The second method is the subject of this invention. The same sample concentrations were injected via the dual pump method, using only 200 μl per injection so that the flow cell was not completely filled and plateaus were not achieved. The data is shown in **29** overlaid with the dRI detector signal **30**. Both have been baseline subtracted. From each injection, c_{m}, R_{1,mk}, R_{2,mk}, and R_{3,mk }are computed. The resulting fit to Eq. (6), using the linear least squares fit method, is shown in _{2}=1.17±0.01×10^{−4 }mol·mL/g^{2}. These values agree well with those obtained via the plateau method.

2.0 Dual-species Characterization:

2.1 Theoretical Description:

The light scattering equation, up to second order in concentration, for two non-associating macromolecular species present in a solvent is given by Eq. 7:

Here dn/dc_{A }and dn/dc_{B }are the differential refractive increment of species A and B, M_{A }and M_{B }the weight-averaged molar mass of species A and B, c_{A }and c_{B }the concentrations of species A and B, P_{A}(θ) and P_{B}(θ) the angular distributions due to species A and B assuming <r_{g} ^{2}>_{A }and <r_{g} ^{2}>_{B}, A_{2} ^{A }and A_{2} ^{B }the self-virial coefficients of species A and B, and A_{2} ^{AB }the cross-virial coefficients of species A and B. The values of M_{A}, M_{B}, <r_{g} ^{2}>_{A}, <r_{g} ^{2}>_{B}, A_{2} ^{A }and A_{2} ^{B }may be determined by the single-species method described above.

The remaining parameter, A_{2} ^{AB}, may now be determined in a measurement combining the two species. The measurement will consist of a sequence of samples with differing concentrations of species A and species B, and will consist of small, continuously flowing aliquots, in order to enjoy the advantages of the online virial coefficient method.

In order to invert the equation as described for a single scattering species, and additional relationship is required. For that relationship we can safely assume that throughout the injection of each aliquot m, the ratio f_{m }of c_{B }to c_{A }is constant and known (since it is determined by the apparatus), even though the magnitude of these concentrations varies because mixing affects both species equally:

c_{B,m}=f_{m }c_{A,m}. (8)

Equations (7) and (8) may be combined to yield an expression for R=R(c_{A},θ) which may be inverted to express c_{A}=c_{A }(R,θ):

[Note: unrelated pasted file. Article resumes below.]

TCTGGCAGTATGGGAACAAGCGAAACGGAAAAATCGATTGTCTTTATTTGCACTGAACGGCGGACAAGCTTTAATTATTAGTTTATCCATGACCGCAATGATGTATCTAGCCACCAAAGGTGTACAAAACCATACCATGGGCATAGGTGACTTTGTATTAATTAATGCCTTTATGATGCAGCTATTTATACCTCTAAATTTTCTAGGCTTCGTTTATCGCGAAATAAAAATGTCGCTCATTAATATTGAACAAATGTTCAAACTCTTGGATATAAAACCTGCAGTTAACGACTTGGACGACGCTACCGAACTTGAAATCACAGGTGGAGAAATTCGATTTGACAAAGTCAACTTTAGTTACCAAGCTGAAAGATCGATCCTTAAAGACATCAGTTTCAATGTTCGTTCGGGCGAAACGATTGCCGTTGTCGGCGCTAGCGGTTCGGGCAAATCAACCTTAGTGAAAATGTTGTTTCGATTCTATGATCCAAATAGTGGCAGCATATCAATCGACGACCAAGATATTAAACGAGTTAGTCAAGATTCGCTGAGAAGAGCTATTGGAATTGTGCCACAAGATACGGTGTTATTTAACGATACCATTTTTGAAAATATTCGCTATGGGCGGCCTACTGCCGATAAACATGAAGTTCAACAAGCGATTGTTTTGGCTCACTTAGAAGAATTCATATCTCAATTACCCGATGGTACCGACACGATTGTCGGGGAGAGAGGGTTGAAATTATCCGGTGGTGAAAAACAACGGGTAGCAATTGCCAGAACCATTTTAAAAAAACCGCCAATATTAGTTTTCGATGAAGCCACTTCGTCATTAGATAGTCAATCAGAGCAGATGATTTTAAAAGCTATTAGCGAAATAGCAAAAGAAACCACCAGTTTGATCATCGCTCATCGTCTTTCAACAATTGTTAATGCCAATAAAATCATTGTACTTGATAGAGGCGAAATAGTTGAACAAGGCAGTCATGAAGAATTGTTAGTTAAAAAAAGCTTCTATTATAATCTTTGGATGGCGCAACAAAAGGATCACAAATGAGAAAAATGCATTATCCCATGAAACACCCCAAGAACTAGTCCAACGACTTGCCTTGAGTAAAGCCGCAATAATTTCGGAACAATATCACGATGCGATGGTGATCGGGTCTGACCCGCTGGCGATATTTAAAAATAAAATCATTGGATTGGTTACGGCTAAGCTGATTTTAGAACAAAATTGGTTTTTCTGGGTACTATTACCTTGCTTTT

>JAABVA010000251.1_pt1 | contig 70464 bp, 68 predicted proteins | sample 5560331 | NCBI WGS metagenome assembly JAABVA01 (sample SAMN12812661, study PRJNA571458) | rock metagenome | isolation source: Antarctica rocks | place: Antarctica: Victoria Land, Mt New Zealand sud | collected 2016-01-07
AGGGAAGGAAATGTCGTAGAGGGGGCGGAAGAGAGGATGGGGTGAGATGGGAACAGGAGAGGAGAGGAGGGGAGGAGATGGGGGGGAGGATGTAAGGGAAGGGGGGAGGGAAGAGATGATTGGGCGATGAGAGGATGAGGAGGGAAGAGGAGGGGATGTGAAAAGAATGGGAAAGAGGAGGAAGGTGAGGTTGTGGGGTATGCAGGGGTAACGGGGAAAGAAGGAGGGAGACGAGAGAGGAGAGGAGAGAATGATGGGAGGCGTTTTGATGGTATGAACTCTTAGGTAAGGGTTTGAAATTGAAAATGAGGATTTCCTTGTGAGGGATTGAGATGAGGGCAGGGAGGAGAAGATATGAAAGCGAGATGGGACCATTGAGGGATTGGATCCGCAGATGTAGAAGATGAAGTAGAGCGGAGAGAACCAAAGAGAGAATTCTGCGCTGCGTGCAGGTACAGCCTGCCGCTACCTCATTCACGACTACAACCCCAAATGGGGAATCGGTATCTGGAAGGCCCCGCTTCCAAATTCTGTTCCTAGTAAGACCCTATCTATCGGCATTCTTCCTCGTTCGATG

where terms higher than second order in R or sin^{2}(θ/2) have been ignored, and the following variables defined:

The total mass of A in each injection m as calculated from the concentration signals may be equated, by virtue of mass conservation, with that obtained from the light scattering by virtue of Eq. (9) and (5):

where c_{mi}=c_{A,mi}+c_{B,mi},

Carrying out the measurement over a range of values of c_{A }and c_{B }and fitting the results to equations (10) and (11) will determine the cross-virial coefficient A_{2} ^{AB}.

As will be obvious to one skilled in the art, the order of the virial expansion may be increased to include higher-order parameters, e.g. A_{3} ^{A }or A_{3} ^{B}.

2.2 Measurement Apparatus and Procedure

The measurement proceeds as for a single-species measurement, except that the samples include: 1) a series of concentrations of species A alone; 2) a series of concentrations of species B alone; and 3) a series of samples comprising both A and B in different concentrations. Parts (1) and (2) are necessary in order to obtain an unambiguous measurement of A_{2} ^{AB}.

In one preferred embodiment, the ratio of c_{A }to c_{B }is fixed throughout all the two-component aliquots such that the ratio of the molarities of the two samples is 1:1.

In another preferred embodiment, the proportion of A and B is varied throughout the two-component aliquots across the entire range of ratios, from pure A, to pure B, at a fixed total concentration.

The apparatus is similar to those of the single-species measurement, except that in a preferred embodiment, the dual pump is replaced by a triple pump, each pump controllable by means of computer to pump species A, species B, and solvent. Such a triple pump is the Calypso system, available from Wyatt Technology Corporation, Santa Barbara, Calif.

As will be evident to those skilled in the arts of light scattering, there are many obvious variations of the methods we have invented and described that do not depart from the fundamental elements that we have listed for their practice; all such variations are but obvious implementations of the invention described hereinbefore and are included by reference to our claims, which follow.

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Classifications

U.S. Classification | 702/25, 210/635, 210/656, 702/28, 702/27, 422/63, 422/70, 422/404 |

International Classification | G01N31/00 |

Cooperative Classification | G01N15/0205, G01N2021/4711, G01N35/085, G01N35/1095, G01N2035/1032 |

European Classification | G01N15/02B, G01N35/08F, G01N35/10V |